Everything you need to know about relocation tax gross-ups and the pros and cons of using this approach at your company.Read More →
Posted by Michelle Yang
You've probably read our Relocation Tax Gross-ups Beginner's Guide by now and hopefully you're up to speed on relocation tax gross ups—and then some. But just in case, here are some of the most frequently asked questions about relocation taxes and tax gross-ups:
In order to compensate for the tax ramifications of a relocation benefit, companies choose to ‘gross-up’ their relocation benefits. This means, in addition to the overall cost of the relocation benefit, the company also covers the cost of the tax liability to the employee. The tax liability then becomes a tax liability so many companies will cover the benefit, taxes on the benefit and tax on the tax.
Grossing up is a much better experience for the employee! This is important, so that your employee is not blindsided come tax season as that can be financially devastating for a family.
No! While it is recommended to ensure the best employee experience, grossing up on relocation benefits is not required. If your company chooses not to gross-up on relocation benefits, it’s very important that you communicate the tax ramifications to your relocating employee—before they accept the offer to move.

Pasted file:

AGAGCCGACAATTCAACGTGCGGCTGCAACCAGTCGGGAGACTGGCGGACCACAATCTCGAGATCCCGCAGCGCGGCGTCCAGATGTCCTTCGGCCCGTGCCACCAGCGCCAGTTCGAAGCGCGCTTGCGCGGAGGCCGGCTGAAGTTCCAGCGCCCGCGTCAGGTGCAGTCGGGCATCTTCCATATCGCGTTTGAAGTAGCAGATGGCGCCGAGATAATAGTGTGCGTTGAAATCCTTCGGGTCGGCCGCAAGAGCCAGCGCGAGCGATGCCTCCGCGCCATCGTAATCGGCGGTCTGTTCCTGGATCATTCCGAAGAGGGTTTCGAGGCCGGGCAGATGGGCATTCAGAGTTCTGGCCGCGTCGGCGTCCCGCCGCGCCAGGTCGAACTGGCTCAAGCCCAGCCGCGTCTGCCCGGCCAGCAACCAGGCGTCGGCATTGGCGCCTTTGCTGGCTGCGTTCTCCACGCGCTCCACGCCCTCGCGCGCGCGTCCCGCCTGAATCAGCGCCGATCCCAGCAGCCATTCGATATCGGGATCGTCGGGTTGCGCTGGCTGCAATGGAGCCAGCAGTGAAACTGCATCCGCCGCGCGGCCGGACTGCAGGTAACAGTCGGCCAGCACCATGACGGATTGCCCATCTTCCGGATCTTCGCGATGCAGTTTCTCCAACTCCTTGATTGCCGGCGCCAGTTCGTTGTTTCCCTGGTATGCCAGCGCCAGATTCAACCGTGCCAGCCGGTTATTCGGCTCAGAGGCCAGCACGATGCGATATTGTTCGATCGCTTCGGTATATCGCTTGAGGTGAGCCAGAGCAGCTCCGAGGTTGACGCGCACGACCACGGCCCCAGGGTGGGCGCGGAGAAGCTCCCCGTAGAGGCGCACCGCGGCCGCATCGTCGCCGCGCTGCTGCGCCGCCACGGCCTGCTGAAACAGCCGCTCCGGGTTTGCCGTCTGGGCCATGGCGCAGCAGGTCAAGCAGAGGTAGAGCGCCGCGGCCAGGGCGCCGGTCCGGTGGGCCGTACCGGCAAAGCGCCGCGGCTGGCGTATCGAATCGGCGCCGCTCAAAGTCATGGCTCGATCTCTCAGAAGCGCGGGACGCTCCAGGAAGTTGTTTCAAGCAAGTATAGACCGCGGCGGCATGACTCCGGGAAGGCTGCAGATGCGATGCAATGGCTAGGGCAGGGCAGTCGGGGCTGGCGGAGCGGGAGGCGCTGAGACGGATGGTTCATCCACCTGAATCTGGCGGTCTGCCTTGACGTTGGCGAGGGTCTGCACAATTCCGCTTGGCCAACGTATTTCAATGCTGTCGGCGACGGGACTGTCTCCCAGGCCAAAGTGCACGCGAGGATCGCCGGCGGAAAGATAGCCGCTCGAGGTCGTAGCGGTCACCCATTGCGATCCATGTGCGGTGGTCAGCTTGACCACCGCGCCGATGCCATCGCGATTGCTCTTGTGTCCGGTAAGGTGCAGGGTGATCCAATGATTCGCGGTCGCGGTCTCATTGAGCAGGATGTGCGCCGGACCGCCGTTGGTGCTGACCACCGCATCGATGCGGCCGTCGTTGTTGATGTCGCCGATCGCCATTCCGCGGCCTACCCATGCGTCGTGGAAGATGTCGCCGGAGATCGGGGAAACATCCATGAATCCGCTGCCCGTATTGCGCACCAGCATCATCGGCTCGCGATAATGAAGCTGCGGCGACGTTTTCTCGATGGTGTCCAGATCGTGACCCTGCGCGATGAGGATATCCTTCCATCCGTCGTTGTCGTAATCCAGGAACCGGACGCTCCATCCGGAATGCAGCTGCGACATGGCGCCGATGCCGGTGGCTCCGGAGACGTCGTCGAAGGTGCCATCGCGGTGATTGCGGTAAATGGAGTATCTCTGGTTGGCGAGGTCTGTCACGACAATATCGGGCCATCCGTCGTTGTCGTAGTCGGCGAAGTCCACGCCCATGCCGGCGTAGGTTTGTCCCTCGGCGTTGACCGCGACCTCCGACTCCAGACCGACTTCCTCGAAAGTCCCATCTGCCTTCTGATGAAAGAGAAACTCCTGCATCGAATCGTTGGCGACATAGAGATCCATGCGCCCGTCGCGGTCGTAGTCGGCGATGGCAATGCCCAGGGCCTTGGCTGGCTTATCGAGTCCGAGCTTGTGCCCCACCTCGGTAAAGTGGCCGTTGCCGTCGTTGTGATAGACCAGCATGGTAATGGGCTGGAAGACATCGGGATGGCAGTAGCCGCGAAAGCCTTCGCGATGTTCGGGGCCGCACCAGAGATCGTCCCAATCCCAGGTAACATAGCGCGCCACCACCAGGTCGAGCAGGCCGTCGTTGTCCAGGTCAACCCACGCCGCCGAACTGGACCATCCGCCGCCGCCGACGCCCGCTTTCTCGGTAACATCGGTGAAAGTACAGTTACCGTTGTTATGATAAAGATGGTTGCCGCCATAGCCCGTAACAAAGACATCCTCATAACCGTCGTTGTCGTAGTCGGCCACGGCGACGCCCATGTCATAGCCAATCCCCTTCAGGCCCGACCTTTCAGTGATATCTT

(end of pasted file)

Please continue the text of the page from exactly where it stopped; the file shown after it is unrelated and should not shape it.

Yes! It is a common misconception that only lump sums (aka cash) are considered taxable income. All relocation benefits, no matter how they are paid (reimbursed, cash disbursement, direct billed) are considered taxable income with the exception of some corporate real estate programs. Even if the company pays for a moving company or hotel on the employee’s behalf, this is still considered income to the employee, and therefore, taxable.
Yes! The reimbursement of relocation expenses are still considered taxable income to the employee. If your company has an expense reimbursement program in place to cover relocation expenses, you must decide whether those expenses will be grossed up.
Yes. Lump sums, also called cash or relocation bonuses, are considered taxable income to the employee. If the company does not gross up the total dollar amount, taxes must be withheld from the gross amount.
Topics: Relocation Taxes